Monday, 23 Sep 2019
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ECONOMY

Numerous industries in Vietnam to face challenges from Chinese slowdown

Updated at Monday, 11 Feb 2019, 09:59
The Hanoitimes - According to experts, the declining demand from the world’s second-largest economy will directly affect not only Vietnam`s exports, but also the global supply chain.
Chinese’s economic slowdown could weight on many industries in Vietnam in the wake of a sharp drop in demands from one of the country’s key export markets, experts warned.
 
Vietnam’s mobile phone export has declined due to Chinese faltering demands
Vietnam’s mobile phone export has declined due to Chinese faltering demands
According to a recent report, Saigon Securities Inc.’s Retail Research said that some industries, such as mobile phone, fruits and vegetable, wooden and camera production, have so far suffered adverse impacts of the Chinese slowdown, which has resulted in faltering import demand from the market.
The report showed export growth rates of the Vietnamese products slowed from August last year and then declined in the last two months of the year.
The negative impacts will continue spreading in many other industries this year when China’s economic growth is projected to be even lower than last year, SSI’s analysts said, emphasizing that China accounts for 17 percent of Vietnam's export market share.
China’s growth cooled in the fourth quarter under pressure from faltering domestic demand and bruising US tariffs, dragging the country’s 2018 growth to the lowest level in nearly three decades while Purchasing Managers' Index (PMI) also fell below the neutral 50-point mark for the first time after 18 months as production and export orders declined due to trade conflicts with the US.
According to China’s National Bureau of Statistics, the country’s GDP in the last quarter of last year grew at the slowest pace since the global financial crisis, easing to 6.4 percent year-on-year from 6.5 percent in the third quarter. That pulled China’s full-year growth down to 6.6 percent, the slowest annual pace since 1990.
According to experts, the declining demand from the world’s second-largest economy will directly affect not only Vietnam's exports, but also the global supply chain.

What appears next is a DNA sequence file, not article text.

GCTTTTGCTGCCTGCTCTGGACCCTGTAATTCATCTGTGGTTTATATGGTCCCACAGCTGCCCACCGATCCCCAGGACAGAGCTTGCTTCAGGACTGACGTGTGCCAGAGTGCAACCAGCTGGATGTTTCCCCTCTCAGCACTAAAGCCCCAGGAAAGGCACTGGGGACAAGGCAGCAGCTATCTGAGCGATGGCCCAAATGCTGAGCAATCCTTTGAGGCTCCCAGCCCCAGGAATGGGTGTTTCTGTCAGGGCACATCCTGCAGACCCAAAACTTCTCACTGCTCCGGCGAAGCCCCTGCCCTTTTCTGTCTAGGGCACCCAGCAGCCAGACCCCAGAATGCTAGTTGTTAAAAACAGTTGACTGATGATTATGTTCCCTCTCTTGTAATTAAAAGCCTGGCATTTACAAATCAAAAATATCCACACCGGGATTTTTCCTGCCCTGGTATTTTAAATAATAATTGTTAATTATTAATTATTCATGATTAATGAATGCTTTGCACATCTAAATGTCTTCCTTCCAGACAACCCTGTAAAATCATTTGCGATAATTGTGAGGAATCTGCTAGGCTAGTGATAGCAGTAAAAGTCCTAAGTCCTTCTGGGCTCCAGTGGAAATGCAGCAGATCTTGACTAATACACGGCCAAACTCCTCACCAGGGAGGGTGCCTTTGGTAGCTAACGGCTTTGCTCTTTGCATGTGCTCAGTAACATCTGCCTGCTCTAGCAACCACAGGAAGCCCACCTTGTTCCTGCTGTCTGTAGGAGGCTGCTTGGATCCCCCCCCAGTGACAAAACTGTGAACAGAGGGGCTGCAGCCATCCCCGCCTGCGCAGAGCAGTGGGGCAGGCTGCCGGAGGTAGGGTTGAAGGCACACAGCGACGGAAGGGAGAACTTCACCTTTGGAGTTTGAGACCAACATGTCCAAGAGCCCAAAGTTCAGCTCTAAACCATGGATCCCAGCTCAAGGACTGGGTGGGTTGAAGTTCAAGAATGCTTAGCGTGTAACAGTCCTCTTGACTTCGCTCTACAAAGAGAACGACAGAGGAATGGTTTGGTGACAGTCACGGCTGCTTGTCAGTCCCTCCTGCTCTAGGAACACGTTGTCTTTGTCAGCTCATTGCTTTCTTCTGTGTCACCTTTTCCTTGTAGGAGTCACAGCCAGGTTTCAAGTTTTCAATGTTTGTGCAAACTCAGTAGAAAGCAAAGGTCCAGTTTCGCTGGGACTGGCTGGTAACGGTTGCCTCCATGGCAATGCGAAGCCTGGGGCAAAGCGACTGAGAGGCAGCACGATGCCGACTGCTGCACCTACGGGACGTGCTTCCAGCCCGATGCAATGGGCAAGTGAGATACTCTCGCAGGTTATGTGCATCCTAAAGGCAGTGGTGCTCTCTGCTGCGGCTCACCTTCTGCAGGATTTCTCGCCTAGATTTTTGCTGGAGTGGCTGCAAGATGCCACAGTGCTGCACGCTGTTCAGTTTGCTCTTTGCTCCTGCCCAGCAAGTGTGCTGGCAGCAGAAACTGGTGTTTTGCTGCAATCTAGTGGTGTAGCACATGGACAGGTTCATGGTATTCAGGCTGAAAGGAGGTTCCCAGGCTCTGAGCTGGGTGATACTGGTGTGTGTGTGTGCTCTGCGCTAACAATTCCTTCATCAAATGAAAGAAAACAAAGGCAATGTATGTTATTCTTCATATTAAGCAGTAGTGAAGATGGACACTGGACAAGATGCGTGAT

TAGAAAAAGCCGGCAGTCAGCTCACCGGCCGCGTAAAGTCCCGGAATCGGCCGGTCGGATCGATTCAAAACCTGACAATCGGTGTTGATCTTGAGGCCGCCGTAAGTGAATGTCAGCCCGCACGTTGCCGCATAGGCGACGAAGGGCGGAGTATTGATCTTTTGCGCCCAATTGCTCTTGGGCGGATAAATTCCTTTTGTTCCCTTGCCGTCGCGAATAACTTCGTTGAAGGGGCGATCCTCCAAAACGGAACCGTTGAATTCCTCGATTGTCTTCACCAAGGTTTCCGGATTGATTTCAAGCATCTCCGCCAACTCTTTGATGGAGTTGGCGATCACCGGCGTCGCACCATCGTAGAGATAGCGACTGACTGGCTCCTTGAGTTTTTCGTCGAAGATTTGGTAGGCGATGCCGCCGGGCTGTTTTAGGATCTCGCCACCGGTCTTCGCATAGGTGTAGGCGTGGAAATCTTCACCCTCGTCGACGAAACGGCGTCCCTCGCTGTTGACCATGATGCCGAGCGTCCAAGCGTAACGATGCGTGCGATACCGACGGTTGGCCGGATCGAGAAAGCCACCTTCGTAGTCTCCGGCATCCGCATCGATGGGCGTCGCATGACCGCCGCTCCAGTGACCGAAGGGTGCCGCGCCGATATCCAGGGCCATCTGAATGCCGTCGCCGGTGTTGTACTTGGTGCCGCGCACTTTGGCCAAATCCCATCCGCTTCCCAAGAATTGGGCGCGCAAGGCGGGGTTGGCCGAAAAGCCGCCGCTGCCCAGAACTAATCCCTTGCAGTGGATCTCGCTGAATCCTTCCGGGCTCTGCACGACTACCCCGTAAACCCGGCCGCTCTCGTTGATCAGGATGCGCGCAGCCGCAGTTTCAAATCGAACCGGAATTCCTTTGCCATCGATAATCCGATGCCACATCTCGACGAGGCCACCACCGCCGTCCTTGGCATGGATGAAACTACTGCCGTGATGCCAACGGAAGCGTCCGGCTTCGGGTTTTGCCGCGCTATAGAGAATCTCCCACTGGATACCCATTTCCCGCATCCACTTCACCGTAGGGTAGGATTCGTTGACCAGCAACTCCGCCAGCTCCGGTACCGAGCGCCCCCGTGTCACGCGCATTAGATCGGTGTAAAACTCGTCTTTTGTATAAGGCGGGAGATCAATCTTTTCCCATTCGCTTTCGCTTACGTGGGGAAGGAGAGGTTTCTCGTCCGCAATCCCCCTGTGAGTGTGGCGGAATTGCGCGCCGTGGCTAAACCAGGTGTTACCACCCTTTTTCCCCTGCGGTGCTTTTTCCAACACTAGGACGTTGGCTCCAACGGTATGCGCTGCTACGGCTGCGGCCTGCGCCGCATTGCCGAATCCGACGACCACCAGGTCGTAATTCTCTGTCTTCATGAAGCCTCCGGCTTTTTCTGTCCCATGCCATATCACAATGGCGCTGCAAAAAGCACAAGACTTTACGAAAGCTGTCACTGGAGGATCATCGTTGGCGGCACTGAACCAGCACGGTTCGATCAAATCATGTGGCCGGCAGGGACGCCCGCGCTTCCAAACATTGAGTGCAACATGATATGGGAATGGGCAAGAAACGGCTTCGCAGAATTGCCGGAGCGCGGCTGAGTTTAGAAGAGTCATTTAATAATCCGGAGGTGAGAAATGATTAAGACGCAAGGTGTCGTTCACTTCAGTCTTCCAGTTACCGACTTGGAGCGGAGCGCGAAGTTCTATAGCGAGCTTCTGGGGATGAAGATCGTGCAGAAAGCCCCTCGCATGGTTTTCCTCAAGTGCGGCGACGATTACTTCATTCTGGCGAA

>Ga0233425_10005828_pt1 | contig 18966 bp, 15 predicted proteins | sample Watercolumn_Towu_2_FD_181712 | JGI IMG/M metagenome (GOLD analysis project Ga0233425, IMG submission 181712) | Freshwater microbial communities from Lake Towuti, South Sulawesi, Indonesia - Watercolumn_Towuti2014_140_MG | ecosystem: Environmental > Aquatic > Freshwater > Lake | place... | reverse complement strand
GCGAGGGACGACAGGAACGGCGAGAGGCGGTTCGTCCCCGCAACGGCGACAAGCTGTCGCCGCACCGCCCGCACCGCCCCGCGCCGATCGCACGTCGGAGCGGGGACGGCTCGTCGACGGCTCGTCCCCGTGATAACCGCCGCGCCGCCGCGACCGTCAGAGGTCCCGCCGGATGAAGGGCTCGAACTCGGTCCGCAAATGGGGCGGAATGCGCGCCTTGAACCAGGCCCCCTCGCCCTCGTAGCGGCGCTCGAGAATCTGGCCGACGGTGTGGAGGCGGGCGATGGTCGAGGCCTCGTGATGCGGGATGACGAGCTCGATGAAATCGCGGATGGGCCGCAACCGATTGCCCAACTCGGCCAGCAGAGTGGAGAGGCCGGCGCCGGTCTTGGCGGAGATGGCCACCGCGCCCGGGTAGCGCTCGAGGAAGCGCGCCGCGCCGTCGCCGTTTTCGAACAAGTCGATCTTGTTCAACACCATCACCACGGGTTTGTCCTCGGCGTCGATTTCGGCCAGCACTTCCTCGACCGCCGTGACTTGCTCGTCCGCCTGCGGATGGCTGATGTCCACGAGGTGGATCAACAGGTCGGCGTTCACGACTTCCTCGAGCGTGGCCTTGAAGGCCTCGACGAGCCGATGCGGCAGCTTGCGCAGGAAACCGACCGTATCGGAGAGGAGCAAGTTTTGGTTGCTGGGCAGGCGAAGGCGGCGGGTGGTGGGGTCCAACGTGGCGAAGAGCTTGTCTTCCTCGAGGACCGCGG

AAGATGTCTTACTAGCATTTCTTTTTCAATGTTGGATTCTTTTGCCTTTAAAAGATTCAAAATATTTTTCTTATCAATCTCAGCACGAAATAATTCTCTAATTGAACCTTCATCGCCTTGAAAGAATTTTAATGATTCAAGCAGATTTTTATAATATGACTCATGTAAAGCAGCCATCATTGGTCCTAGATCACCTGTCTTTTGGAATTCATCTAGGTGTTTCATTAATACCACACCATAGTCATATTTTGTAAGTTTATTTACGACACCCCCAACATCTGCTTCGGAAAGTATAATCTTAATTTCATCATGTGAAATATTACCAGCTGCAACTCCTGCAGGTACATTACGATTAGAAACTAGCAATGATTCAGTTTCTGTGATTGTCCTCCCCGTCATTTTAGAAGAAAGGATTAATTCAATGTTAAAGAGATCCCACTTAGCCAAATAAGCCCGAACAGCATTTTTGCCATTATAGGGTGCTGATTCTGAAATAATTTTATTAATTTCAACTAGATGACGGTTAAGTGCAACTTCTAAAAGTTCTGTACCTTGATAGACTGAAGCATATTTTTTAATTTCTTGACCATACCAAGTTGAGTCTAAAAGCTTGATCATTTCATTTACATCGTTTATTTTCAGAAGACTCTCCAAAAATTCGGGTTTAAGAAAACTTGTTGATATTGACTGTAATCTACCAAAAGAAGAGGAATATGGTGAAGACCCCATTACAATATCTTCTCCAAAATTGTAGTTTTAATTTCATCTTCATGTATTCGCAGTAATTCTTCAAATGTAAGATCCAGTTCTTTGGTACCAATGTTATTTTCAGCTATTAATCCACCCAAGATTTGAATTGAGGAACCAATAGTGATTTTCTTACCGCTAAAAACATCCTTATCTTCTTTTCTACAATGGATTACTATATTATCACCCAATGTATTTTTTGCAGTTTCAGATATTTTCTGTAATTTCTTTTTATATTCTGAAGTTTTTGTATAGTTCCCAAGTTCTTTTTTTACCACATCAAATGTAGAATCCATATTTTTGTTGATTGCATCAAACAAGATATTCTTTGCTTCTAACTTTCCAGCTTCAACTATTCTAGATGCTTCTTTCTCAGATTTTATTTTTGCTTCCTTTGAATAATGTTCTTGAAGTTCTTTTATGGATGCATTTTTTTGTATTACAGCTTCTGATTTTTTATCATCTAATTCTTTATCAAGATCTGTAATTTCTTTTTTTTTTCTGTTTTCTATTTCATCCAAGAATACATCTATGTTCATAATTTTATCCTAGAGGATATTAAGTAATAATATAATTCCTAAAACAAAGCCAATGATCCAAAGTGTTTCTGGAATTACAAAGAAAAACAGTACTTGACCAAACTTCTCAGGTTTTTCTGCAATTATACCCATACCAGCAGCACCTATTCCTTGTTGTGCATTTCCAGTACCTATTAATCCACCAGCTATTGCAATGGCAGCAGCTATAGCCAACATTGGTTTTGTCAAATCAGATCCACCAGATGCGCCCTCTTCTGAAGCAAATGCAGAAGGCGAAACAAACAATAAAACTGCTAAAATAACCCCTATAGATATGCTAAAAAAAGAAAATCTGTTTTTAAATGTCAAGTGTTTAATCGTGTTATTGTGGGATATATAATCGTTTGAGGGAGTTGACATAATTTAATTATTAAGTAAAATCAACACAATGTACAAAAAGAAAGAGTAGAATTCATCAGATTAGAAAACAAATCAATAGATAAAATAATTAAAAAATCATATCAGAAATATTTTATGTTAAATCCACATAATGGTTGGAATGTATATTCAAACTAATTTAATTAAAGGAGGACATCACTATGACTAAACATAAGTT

According to Sudhir Shetty, chief economist for the World Bank’s East Asia and Pacific Region, global growth was estimated at 3 percent for 2018 but it would be below 3 percent, and the main reason for the global economic slowdown is due to slower growth of the Chinese economy.
Potential risks to the global economic growth include an escalation in global protectionism and heightened financial market turbulence, he added.
Focus on internal strength  
Vietnam must prepare itself for the slowing global economy and minimize its vulnerability by increasing internal strength and making the best use of foreign capital, while working with the international community towards a free-trade world, and adapting to any possible changes, experts recommended.
According to Sudhir Shetty from the WB, Vietnam should utilize policies to mitigate short term vulnerabilities through better fiscal policies, deepen reforms to enhance competitiveness on trade and investment policies, build skills by improving access to post-secondary education, and promote inclusion by expanding employment services and broadening access to digital technologies.
Meanwhile, former Deputy Prime Minister Vu Khoan  suggested it’s a must for Vietnam to transform its economic growth model as its natural resources are running out and technological advancements mean fewer job opportunities for low-cost labor..
Ousmane Dione, World Bank country director for Vietnam, suggested that the private sector is key to driving the Vietnamese economy by increasing productivity and creating more added value.
One solution to empower the local business community is to resolve existing issues in the regulatory system which is preventing companies from reaching their full potential, Ousmane said.
Besides, he said, corporate governance quality should get better and foreign capital must be used to improve technological backgrounds and added value for local firms so they could link together and join the global value chain.
Minh Tam
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